20. Ginger for Prevention of Antituberculosis-induced Gastrointestinal Adverse Reactions Including Hepatotoxicity: A Randomized Pilot Clinical Trial.

    PubMed

    Emrani, Zahra; Shojaei, Esphandiar; Khalili, Hossein

    2016-06-01

    In this study, the potential benefits of ginger in preventing antituberculosis drug-induced gastrointestinal adverse reactions including hepatotoxicity have been evaluated in patients with tuberculosis. Patients in the ginger and placebo groups (30 patients in each group) received either 500 mg ginger (Zintoma)(®) or placebo one-half hour before each daily dose of antituberculosis drugs for 4 weeks. Patients' gastrointestinal complaints (nausea, vomiting, dyspepsia, and abdominal pain) and antituberculosis drug-induced hepatotoxicity were recorded during the study period. In this cohort, nausea was the most common antituberculosis drug-induced gastrointestinal adverse reactions. Forty eight (80%) patients experienced nausea. Nausea was more common in the placebo than the ginger group [27 (90%) vs 21 (70%), respectively, p = 0.05]. During the study period, 16 (26.7%) patients experienced antituberculosis drug-induced hepatotoxicity. Patients in the ginger group experienced less, but not statistically significant, antituberculosis drug-induced hepatotoxicity than the placebo group (16.7% vs 36.7%, respectively, p = 0.07). In conclusion, ginger may be a potential option for prevention of antituberculosis drug-induced gastrointestinal adverse reactions including hepatotoxicity. Copyright © 2016 John Wiley & Sons, Ltd. PMID:26948519

  1. What Are Gastrointestinal Stromal Tumors?

    MedlinePlus

    ... the digestive system. The gastrointestinal system The gastrointestinal (GI) system (or digestive system) processes food for energy ... bloodstream. This is the longest section of the GI tract, measuring more than 20 feet. The small ...

  2. Gastrointestinal nuclear imaging

    SciTech Connect

    Not Available

    1988-01-01

    This book contains paper grouped under the headings of: salivary scintigraphy, abscess detection with radionuclides; pediatric gastroenterology; liver spleen, and miscellaneous GI studies: gastrointestinal.

  3. Upper gastrointestinal endoscopy: expected post-procedural findings and adverse events.

    PubMed

    Hanna, Tarek N; Rohatgi, Saurabh; Shekhani, Haris N; Shahid, Fatima; Ojili, Vijayanadh; Khosa, Faisal

    2016-10-01

    Complications related to endoscopy are commonly encountered in the emergency department (ED) due to an increased use of outpatient diagnostic and therapeutic upper gastrointestinal endoscopic procedures. A majority of these procedures are performed on an outpatient basis, and patients with post-procedural symptoms may return to the ED. Since these patients often undergo computed tomography (CT) for diagnosis of post-procedure complications, the emergency radiologist should be familiar with the spectrum of expected post-procedural findings, as well as common and rare complications. We present a pictorial review of post-endoscopy complications and review imaging protocols in different clinical scenarios. PMID:27461259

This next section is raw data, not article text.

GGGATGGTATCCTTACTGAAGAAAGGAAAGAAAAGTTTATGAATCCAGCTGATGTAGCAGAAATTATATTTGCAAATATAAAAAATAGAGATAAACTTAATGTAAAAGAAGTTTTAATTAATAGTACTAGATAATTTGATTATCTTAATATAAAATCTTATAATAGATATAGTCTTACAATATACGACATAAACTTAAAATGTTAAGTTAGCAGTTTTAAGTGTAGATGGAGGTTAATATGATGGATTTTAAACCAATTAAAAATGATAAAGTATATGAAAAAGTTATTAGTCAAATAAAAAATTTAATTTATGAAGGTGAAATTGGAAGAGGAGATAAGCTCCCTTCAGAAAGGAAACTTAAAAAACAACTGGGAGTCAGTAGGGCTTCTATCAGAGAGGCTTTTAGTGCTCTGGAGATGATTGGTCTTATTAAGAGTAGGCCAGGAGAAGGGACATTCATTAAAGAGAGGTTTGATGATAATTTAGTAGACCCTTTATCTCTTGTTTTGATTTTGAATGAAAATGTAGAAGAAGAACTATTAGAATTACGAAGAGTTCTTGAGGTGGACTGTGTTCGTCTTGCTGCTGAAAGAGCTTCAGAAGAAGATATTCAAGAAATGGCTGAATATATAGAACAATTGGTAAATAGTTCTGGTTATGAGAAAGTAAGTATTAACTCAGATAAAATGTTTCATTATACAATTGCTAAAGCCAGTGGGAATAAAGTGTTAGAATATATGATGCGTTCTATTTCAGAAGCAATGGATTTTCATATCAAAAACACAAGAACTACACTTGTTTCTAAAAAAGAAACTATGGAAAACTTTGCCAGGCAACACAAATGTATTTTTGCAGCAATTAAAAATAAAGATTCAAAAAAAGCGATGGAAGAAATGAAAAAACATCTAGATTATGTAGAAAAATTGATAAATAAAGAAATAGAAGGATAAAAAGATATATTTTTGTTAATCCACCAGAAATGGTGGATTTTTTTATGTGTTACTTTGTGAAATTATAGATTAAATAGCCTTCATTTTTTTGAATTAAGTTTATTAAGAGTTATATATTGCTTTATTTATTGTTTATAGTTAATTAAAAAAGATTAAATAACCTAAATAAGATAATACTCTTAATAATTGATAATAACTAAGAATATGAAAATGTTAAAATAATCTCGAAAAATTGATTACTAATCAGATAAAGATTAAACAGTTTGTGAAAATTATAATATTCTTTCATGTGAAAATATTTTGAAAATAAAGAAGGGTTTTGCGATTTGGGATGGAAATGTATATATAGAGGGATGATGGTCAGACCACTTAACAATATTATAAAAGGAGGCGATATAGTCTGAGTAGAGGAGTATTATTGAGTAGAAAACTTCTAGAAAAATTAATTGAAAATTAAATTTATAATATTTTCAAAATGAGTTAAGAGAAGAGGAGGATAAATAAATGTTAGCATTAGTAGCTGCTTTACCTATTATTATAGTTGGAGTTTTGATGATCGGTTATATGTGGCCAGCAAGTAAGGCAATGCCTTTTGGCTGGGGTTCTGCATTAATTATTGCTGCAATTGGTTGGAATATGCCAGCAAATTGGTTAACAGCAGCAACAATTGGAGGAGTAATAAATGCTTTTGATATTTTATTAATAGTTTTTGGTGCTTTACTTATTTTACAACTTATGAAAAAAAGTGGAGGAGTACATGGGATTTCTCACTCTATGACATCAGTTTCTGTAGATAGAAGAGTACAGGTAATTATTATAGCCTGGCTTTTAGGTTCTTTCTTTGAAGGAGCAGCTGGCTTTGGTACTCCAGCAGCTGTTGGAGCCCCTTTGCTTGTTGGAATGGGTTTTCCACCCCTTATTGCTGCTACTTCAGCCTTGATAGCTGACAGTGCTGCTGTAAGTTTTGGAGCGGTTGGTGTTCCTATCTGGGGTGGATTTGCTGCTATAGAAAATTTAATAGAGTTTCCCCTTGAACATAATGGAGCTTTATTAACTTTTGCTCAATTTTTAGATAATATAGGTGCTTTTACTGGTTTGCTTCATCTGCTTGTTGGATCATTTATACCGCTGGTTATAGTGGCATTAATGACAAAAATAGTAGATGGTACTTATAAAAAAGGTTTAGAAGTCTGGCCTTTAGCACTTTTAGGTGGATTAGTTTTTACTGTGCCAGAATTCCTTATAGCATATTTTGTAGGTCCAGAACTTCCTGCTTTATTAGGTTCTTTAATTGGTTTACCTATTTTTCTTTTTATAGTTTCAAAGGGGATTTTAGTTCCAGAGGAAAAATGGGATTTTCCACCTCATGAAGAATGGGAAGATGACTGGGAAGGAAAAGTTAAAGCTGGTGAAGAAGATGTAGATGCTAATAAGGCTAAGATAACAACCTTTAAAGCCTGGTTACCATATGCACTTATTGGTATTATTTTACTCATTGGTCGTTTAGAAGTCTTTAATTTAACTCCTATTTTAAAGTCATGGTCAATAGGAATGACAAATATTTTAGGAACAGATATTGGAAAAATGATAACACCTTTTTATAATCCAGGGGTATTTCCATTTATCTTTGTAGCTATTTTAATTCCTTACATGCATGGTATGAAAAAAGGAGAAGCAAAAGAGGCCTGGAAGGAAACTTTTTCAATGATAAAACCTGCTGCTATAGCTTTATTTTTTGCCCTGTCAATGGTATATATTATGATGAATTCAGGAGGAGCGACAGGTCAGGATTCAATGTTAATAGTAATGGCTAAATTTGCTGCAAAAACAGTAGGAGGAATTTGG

4. Gastrointestinal and Cardiovascular Risk of Nonsteroidal Anti-inflammatory Drugs

    PubMed Central

    Al-Saeed, Abdulwahed

    2011-01-01

    Nonsteroidal anti-inflammatory drugs (NSAIDs) confer a gastrointestinal (GI) side effect profile and concerns regarding adverse cardiovascular effects have emerged associated with considerable morbidity and mortality. NSAIDs are highly effective in treating pain and inflammation, but it is well recognized that these agents are associated with substantial gastrointestinal toxicity. Cyclo-oxygenase-2 inhibitors may also reduce the risk for gastrointestinal events, although they may increase cardiovascular adverse events. The selection of an appropriate analgesic or anti-inflammatory agent with or without gastroprotective therapy should be individualized. PMID:22253945

  5. Gastrointestinal care for older people.

    PubMed

    Tremayne, Penny; Harrison, Penny

    2016-07-01

    This article discusses gastrointestinal (GI) healthcare in older people. It outlines the physiological changes that occur in the GI tract as a result of ageing, and discusses common GI disorders in older people. These GI disorders include dysphagia, gastrointestinal reflux disease, colorectal cancer, diverticular disease, constipation and anaemia. Healthcare professionals should be aware of the factors that may influence gastrointestinal health in older people, including nutrition, hydration and alcohol use, which are important considerations when delivering person-centred care. PMID:27380703

  6. FECAL CALPROTECTIN AND GASTROINTESTINAL (GI) PERMEABILITY CORRELATE WITH DISEASE ACTIVITY INDEX, AND HISTOLOGIC, ENDOSCOPIC, AND RADIOLOGIC FINDINGS IN CHILDREN WITH CROHN DISEASE (CD)

    Technology Transfer Automated Retrieval System (TEKTRAN)

    Fecal calprotectin and permeability are noninvasive measures of GI inflammation and damage, respectively. However, there are scant data as to the possible association between the tests and CD disease activity in children. We hypothesized that levels of fecal calprotectin and permeability would corre...